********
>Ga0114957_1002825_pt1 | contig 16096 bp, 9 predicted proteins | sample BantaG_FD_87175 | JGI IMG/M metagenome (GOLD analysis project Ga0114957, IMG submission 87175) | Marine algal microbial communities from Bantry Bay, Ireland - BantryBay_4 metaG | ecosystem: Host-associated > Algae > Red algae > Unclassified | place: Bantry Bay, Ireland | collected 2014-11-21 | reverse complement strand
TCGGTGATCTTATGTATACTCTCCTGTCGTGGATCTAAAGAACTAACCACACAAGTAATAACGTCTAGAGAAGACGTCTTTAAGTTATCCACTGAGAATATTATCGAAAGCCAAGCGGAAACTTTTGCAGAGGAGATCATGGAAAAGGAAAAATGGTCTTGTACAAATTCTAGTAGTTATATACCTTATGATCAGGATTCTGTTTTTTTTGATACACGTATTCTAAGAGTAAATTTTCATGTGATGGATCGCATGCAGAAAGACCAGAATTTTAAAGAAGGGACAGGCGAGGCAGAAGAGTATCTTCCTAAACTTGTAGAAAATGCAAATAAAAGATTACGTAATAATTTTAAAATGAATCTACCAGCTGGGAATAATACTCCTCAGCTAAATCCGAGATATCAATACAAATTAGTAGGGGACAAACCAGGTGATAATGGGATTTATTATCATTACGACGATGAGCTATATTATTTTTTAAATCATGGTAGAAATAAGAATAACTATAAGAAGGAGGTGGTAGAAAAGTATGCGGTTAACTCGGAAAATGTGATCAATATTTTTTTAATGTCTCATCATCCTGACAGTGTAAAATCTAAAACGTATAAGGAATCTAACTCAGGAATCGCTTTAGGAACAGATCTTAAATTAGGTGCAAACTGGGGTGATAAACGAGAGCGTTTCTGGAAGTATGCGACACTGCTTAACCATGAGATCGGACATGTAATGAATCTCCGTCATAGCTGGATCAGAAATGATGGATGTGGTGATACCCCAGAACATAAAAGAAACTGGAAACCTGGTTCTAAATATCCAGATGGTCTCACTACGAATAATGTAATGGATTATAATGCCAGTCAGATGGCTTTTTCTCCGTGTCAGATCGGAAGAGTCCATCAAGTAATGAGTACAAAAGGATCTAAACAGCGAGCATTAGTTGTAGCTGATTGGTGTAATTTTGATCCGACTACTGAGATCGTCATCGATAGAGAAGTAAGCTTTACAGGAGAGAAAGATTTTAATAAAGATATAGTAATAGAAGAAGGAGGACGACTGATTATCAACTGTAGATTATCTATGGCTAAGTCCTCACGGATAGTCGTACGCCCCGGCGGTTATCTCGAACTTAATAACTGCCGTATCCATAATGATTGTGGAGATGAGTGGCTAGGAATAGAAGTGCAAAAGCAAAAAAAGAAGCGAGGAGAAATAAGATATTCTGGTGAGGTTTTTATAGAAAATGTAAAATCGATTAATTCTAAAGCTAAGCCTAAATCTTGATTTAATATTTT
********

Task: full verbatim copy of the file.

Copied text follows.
>Ga0114957_1002825_pt1 | contig 16096 bp, 9 predicted proteins | sample BantaG_FD_87175 | JGI IMG/M metagenome (GOLD analysis project Ga0114957, IMG submission 87175) | Marine algal microbial communities from Bantry Bay, Ireland - BantryBay_4 metaG | ecosystem: Host-associated > Algae > Red algae > Unclassified | place: Bantry Bay, Ireland | collected 2014-11-21 | reverse complement strand
TCGGTGATCTTATGTATACTCTCCTGTCGTGGATCTAAAGAACTAACCACACAAGTAATAACGTCTAGAGAAGACGTCTTTAAGTTATCCACTGAGAATATTATCGAAAGCCAAGCGGAAACTTTTGCAGAGGAGATCATGGAAAAGGAAAAATGGTCTTGTACAAATTCTAGTAGTTATATACCTTATGATCAGGATTCTGTTTTTTTTGATACACGTATTCTAAGAGTAAATTTTCATGTGATGGATCGCATGCAGAAAGACCAGAATTTTAAAGAAGGGACAGGCGAGGCAGAAGAGTATCTTCCTAAACTTGTAGAAAATGCAAATAAAAGATTACGTAATAATTTTAAAATGAATCTACCAGCTGGGAATAATACTCCTCAGCTAAATCCGAGATATCAATACAAATTAGTAGGGGACAAACCAGGTGATAATGGGATTTATTATCATTACGACGATGAGCTATATTATTTTTTAAATCATGGTAGAAATAAGAATAACTATAAGAAGGAGGTGGTAGAAAAGTATGCGGTTAACTCGGAAAATGTGATCAATATTTTTTTAATGTCTCATCATCCTGACAGTGTAAAATCTAAAACGTATAAGGAATCTAACTCAGGAATCGCTTTAGGAACAGATCTTAAATTAGGTGCAAACTGGGGTGATAAACGAGAGCGTTTCTGGAAGTATGCGACACTGCTTAACCATGAGATCGGACATGTAATGAATCTCCGTCATAGCTGGATCAGAAATGATGGATGTGGTGATACCCCAGAACATAAAAGAAACTGGAAACCTGGTTCTAAATATCCAGATGGTCTCACTACGAATAATGTAATGGATTATAATGCCAGTCAGATGGCTTTTTCTCCGTGTCAGATCGGAAGAGTCCATCAAGTAATGAGTACAAAAGGATCTAAACAGCGAGCATTAGTTGTAGCTGATTGGTGTAATTTTGATCCGACTACTGAGATCGTCATCGATAGAGAAGTAAGCTTTACAGGAGAGAAAGATTTTAATAAAGATATAGTAATAGAAGAAGGAGGACGACTGATTATCAACTGTAGATTATCTATGGCTAAGTCCTCACGGATAGTCGTACGCCCCGGCGGTTATCTCGAACTTAATAACTGCCGTATCCATAATGATTGTGGAGATGAGTGGCTAGGAATAGAAGTGCAAAAGCAAAAAAAGAAGCGAGGAGAAATAAGATATTCTGGTGAGGTTTTTATAGAAAATGTAAAATCGATTAATTCTAAAGCTAAGCCTAAATCTTGATTTAATATTTT